For women, outdoor adventures can be so many things: an athletic challenge and adrenaline rush, a quiet time of reflection, an opportunity for travel, or a way to make a living. The following women have found their callings in the great outdoors, and each is dedicated to an outdoor way of life based here in Chattanooga. Their stories are an inspiration for women of all ages and proof that there are no limits to the rich life that can be found in outdoor adventure.
Above Photo by Matt Ballard Photography
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Whitney Boland, Rock Climber
Whitney Boland has turned her passion for rock climbing into her career. A national ambassador for Sterling Rope, La Sportiva, and Black Diamond, she is also a freelance writer with bylines in magazines such as Rock & Ice, Climbing, Women’s Health and Rocky Mountain Sports.
Boland grew up in western Kentucky and began rock climbing during college at a gym where her brother worked. She frequented the infamous Red River Gorge in Kentucky and decided off the bat that she loved climbing outdoors.
Boland’s skill was recognized early on. “When I lived in Lexington, I climbed routes that just a few other women were climbing at the time,” she recalls.
After college, Boland moved to Colorado for an internship at Rock & Ice magazine, followed by a move to Las Vegas to work for the HERA Women’s Cancer Foundation, which offers support to women with ovarian cancer. Boland says HERA’s founder, Sean Patrick, was an inspiration for her because she used climbing as a metaphor for her fight with cancer.
Since then, Boland’s love of rock climbing has taken her across the globe, including Spain, Italy, France and Mexico. “Rock climbing is a good vehicle to see the world,” she says. “It’s never the same, and it keeps you on your toes.”
In 2009, Boland moved to Chattanooga to be back home with family in the Southeast. Needless to say, she hasn’t had to give up her passion in what has been called the “cradle of climbing.” “There is so much climbing in the Chattanooga area,” she says. “My favorites are Little Rock City, the Tennessee Wall (T Wall), Deep Creek, and Little River Canyon in Alabama.”
June Baugham, Professional diving instructor
June Baugham grew up watching the world-renowned explorer Jacques Cousteau on television and dreaming of learning to scuba dive. She learned to snorkel while living in St. Croix in the Virgin Islands, but it wasn’t until 2008 that she actually donned a scuba tank to dive deep below the ocean’s surface. “Back in Texas, where I grew up, scuba diving wasn’t recognized as an activity for women,” explains Baugham.
Upon turning 40, Baugham climbed Mount McKinley in Alaska with some friends, and it was there that she decided she preferred deep water to cold mountains. She came home to Chattanooga and signed up for scuba diving classes.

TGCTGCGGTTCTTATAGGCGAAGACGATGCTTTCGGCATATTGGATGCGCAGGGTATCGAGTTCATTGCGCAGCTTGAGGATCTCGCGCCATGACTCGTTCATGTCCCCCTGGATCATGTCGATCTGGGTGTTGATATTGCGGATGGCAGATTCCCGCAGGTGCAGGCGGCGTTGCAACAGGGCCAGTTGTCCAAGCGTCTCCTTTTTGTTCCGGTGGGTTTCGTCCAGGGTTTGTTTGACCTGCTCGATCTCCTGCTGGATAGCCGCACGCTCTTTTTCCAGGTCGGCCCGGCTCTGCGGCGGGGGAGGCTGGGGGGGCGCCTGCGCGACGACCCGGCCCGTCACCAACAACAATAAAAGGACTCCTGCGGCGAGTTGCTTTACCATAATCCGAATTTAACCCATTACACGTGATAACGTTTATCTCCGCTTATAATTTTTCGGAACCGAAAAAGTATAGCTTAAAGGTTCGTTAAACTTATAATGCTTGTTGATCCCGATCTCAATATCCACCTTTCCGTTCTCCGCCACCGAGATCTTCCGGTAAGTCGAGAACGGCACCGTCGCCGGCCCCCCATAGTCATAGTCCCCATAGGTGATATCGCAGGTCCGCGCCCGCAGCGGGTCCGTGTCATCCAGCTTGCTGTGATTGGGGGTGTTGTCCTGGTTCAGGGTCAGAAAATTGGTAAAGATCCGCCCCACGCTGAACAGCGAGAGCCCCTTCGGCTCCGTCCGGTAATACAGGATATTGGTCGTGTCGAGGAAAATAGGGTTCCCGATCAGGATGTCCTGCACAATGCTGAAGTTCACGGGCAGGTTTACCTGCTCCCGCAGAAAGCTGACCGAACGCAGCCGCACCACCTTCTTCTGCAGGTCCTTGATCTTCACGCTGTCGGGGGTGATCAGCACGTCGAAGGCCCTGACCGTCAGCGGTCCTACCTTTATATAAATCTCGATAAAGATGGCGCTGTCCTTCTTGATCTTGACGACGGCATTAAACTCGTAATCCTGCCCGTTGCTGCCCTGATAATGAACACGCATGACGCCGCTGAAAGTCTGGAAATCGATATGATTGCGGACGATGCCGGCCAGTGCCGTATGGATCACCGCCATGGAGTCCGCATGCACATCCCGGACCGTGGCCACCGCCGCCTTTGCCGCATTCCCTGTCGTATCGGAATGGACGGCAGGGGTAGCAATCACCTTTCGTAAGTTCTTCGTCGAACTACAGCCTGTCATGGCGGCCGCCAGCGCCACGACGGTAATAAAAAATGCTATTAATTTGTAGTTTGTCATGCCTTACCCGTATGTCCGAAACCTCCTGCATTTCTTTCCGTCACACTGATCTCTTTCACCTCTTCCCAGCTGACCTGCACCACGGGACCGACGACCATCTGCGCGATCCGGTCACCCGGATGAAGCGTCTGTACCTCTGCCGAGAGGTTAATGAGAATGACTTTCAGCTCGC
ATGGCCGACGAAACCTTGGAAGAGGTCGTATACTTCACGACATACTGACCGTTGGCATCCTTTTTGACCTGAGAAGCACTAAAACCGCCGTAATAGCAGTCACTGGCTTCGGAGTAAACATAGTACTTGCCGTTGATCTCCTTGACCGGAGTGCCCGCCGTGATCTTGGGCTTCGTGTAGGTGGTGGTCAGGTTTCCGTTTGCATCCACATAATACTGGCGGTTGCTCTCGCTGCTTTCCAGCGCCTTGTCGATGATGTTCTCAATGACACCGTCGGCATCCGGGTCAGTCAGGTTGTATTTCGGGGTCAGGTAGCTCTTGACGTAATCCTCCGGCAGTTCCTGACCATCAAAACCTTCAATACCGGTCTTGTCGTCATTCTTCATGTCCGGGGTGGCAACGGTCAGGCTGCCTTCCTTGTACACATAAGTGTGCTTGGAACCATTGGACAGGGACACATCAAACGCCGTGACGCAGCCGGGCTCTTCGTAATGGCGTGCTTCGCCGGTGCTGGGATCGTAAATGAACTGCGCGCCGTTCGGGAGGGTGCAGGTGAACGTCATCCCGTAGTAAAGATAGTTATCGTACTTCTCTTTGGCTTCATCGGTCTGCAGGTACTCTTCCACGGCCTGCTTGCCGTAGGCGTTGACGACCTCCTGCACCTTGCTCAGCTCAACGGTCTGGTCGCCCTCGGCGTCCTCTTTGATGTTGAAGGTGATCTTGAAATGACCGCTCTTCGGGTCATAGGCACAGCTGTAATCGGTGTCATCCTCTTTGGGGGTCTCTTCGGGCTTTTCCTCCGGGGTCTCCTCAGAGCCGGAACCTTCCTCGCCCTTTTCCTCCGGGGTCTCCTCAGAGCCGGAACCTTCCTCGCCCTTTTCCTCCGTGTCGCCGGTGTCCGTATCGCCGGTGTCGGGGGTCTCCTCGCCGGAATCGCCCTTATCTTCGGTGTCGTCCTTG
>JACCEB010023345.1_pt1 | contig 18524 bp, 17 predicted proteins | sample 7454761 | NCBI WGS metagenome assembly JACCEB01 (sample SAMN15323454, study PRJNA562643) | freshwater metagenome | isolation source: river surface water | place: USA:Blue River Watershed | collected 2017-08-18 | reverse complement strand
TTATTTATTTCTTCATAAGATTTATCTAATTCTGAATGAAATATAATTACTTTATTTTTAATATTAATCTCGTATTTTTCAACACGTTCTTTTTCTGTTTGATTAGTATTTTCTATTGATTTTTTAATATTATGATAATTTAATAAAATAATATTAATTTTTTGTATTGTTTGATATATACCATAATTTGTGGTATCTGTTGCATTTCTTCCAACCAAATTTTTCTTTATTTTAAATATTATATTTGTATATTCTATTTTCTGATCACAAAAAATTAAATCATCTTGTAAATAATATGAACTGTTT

Today, Baugham is a platinum dive instructor and works as the manager of the Choo Choo Dive Center. She loves to teach others to scuba dive, especially anyone who might be a little nervous about trying out the sport.
Baugham describes scuba diving as a way to discover and connect with the diversity of life that exists on the planet. “When you’re up at the surface of the water, you don’t realize how much is underneath,” she says.
“For me, scuba diving is a lifestyle—it’s not just diving,” says Baugham, who says she enjoys marking significant life milestones with dives. For her 50th birthday, she celebrated by snorkeling with whale sharks and scuba diving the beautiful cenotes in Playa del Carmen, Mexico. Some of her other favorite scuba trips include the Caribbean, Bonaire, St. Kitts, and Pensacola, Fla., as well as here at home in the Tennessee River.
Baugham says scuba diving has opened up a new chapter of life for her, and teaching has allowed her to share the mysteries of the ocean with others. “There is amazing stuff down there that you would never see or even know about if you didn’t get into the water and scuba.”
Samantha Christen, Flat water kayaker and paddler
Samantha Christen grew up in the great outdoors, and throughout life she has found solace in being on the water. “I grew up camping and paddling in an old canoe, so being on the water has always been a part of who I am,” Christen says.
As an adult, Christen shares her passion for flat water kayaking and paddling with others as part of Jackson Kayak’s Exploration team, through her blog on Jackson Kayak’s website, and through her work at Rock/Creek Paddlesports. Her trusty companion is a Journey touring kayak, a 13.5-foot boat with ample storage space. “Anything you want to take with you can be packed in,” Christen says.